Political Humor and Anxiety: Getting the Joke (Update #1)

What is political humor?

The first stage in developing my method for researching the relationship between political humor and anxiety is defining what is and isn’t political humor. After going through an extensive literature review full of conflicting opinions, I think the best way of defining political humor is “a form of humor that is distinguished by its focus on issues of morals, ethical weight, and of issues of power within society”, which is strongly based off of observations about the field of political comedy research written by Amy B. Becker & Don J. Waisanen.  (From Funny Features to Entertaining Effects: Connecting Approaches to Communication Research on Political Comedy, 2013). This definition is sufficiently broad to encompass parody, satire, and all media types of political humor, but it lacks specificity. As I progress with this project, I hope to make this definition more restrictive.

Trends in online political humor:

This week, I tried to conduct a literature review on prominent internet resources for political humor, but unfortunately article publishing moves at a slower rate than online relevancy so the literature’s previously cited example websites are now defunct. Next week, I’ll begin writing a program to pull from the most popular US social media sites since there is no consensus on a definitive humor site. I pulled the top 20 of the most popular posts from reddit.com/r/PoliticalHumor for the prior week to see how this sample compares with the established literature’s trends in political humor.

Jody Baumgartner, in 2007, noted several common themes in online political humor during the Bush administration:

  1. Implicitly negative: humor tends to focus on the distrust of political institutions/figures
  2. Commonly targets the president
  3.  Cynical tone

From my initial collection, I agree completely with the 2nd point. Out of the 20 collected examples, eight directly depicted president Trump or referred to him directly. Other prominent political figures featured as well: former president Obama and Robert Muller were both mentioned or depicted three times. Baumgartner also observed a 2/3 anti-Bush humor to 1/3 anti-Kerry split in humor in 2007, but I haven’t seen any indication that this is currently replicated with present political actors.

What makes things funny?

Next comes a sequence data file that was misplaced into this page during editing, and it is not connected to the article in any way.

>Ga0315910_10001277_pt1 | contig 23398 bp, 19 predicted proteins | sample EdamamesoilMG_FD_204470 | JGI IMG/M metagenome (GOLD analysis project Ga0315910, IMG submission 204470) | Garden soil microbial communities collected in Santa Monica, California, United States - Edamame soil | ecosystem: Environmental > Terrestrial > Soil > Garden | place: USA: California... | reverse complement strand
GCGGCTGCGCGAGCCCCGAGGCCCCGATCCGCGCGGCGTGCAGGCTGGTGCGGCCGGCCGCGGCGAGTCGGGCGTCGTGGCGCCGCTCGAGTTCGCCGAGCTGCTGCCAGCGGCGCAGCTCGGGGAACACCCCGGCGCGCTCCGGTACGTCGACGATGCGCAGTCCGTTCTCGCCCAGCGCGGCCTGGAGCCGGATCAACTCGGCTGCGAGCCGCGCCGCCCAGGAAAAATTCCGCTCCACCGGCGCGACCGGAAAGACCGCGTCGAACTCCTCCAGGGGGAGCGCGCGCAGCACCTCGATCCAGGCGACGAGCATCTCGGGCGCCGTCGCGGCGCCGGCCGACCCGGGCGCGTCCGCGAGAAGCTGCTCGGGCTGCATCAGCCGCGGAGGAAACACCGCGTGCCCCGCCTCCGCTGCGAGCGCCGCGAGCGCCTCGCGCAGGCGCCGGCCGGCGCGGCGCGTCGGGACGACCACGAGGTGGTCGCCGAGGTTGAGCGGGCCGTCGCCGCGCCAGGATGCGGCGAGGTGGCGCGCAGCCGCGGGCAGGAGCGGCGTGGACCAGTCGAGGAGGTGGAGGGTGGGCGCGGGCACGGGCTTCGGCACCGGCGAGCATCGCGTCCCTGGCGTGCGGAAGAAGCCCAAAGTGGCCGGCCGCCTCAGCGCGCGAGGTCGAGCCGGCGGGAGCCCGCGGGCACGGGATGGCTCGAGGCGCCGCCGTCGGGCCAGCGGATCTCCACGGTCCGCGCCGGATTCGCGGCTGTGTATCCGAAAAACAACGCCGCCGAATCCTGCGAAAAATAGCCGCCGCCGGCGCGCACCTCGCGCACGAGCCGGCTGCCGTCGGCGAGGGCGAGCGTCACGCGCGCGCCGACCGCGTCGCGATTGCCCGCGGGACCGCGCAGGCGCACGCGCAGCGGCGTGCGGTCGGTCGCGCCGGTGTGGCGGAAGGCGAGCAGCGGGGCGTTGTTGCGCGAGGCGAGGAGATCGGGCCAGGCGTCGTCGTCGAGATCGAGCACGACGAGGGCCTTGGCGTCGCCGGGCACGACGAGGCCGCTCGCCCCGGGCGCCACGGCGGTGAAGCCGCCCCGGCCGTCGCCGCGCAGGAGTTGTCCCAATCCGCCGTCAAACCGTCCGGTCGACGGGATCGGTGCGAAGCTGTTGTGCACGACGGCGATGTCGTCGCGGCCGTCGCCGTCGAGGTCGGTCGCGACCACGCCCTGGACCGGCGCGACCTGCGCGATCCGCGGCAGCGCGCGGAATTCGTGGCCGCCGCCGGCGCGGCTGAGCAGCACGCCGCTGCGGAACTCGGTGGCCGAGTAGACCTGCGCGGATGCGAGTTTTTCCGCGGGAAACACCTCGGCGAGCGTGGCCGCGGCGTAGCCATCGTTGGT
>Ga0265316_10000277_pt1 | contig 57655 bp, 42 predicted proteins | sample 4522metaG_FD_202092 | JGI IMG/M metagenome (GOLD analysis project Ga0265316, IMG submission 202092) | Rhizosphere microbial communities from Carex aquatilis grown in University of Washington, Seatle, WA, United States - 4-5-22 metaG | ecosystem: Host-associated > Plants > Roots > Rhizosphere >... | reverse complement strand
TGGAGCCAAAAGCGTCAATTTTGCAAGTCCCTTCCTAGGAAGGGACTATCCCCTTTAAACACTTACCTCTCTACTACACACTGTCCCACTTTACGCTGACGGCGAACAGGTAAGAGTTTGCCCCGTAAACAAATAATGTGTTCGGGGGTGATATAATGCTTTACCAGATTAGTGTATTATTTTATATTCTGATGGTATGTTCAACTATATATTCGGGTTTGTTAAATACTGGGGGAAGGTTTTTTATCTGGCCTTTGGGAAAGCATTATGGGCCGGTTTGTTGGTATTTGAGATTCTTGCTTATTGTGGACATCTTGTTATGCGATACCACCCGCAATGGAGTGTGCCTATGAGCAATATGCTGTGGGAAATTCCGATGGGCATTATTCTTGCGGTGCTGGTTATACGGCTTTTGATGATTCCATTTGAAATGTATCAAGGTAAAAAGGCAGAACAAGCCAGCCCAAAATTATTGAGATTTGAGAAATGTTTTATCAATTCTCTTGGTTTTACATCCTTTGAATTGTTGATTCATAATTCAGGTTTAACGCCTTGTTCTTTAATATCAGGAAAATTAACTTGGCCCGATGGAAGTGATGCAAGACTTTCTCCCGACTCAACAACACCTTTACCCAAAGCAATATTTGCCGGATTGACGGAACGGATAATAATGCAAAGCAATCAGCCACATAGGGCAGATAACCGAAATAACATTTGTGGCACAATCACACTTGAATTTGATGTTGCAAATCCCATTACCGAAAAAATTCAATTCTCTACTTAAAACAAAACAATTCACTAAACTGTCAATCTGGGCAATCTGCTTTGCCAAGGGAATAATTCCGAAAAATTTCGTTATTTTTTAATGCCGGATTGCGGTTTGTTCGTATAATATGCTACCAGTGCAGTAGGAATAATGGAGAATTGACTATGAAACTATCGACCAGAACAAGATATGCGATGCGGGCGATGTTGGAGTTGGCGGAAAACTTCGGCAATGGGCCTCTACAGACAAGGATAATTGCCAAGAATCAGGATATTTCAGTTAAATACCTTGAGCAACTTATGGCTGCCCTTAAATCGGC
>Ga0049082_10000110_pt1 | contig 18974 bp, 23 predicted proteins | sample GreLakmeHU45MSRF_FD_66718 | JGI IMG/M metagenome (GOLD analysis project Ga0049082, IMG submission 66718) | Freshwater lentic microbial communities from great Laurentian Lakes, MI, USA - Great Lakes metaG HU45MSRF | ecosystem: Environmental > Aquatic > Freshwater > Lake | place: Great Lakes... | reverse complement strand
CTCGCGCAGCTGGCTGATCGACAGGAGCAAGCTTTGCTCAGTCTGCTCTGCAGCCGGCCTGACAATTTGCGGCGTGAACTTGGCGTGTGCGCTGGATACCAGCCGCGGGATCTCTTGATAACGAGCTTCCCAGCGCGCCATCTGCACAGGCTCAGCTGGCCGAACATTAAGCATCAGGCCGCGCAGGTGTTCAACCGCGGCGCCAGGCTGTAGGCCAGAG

This is a question that I grappled with for a long time when I was developing this project. Now that I have defined the political aspect as “focus on issues of morals, ethical weight, and of issues of power within society”, how do I define the humor aspect? Research yielded a few different ways that other researchers have categorized humor for study:

  1. Superiority humor: Humor in comparative superiority of the consumer to the target, wherein the target is portrayed as abnormal, pathetic, or not good in some way.
    • Example: a political cartoon depicting a politician as unintelligent
  2. Relief theory: The Freudian approach to humor. Humor is a subversion of normal thoughts and behaviors, allowing us to express bad or hostile ideas in socially acceptable ways.
    • Example: Democrats create a political cartoon that ridicules Republicans as an expression of hostility in a socially acceptable context (the editorial page in a newspaper)
  3. Incongruity theory: Humor is created by clashing ideas that are funny because they are unexpected or not normal.
    • Example: “I cannot stand people who disagree with me on the issue of Roe v. Wade … which I believe is about the proper way to cross a lake.” (source: Stephen Colbert)
  4. Recognition/Consensus humor: humor that relies on reinforcing consensus and reflecting a norm
    • Example: Seinfeld-esque observational humor commenting on an everyday topic: “As a new federal employee, I felt a combination of excitement and anxiety about meeting the strict standards of discretion and respect that our government imposes on its workers. Fearful of making a costly mistake, I decided to read up on procedures and standards on the federal Office of Personnel Management web page. I’m not sure if I was relieved or worried when I clicked on one page and found: “Ethics: Coming Soon!” (source: Reader’s Digest)

Across all these theories, humor relies on shared norms between the humor creator and the audience. Humor is found in reinforcing those norms or rejecting and subverting them. This is precisely why humor is so hard to translate across cultures: norms are not always universal and may only be possessed by some groups. For my hypothesis, I’m extending this to political groups and political humor. Assuming that people with different ideologies may hold different norms (with an ever-intensifying difference due to increased political polarization), political humor may not even read as humor to groups that oppose its underlying political content, and thus will result in different physiological reactions to the stimulus.

Approaches to coding: Python packages

BeautifulSoup is the Python module most associated with webscraping, but I found that other people has trouble scraping Reddit data in the past. Users recommended the PRAW (Python Reddit API Wrapper) module to effectively get Reddit data, which requires creating an account, registering a script, and interacting on the site to prove that you’re not a bot. While I was able to complete the first two steps and write a program, I need to actually engage on the site for a period of time before my program will run.

In the meantime, I’ll be developing programs to scrape Facebook, Twitter, and Tumblr while manually collecting examples for the weeks prior to automation completion.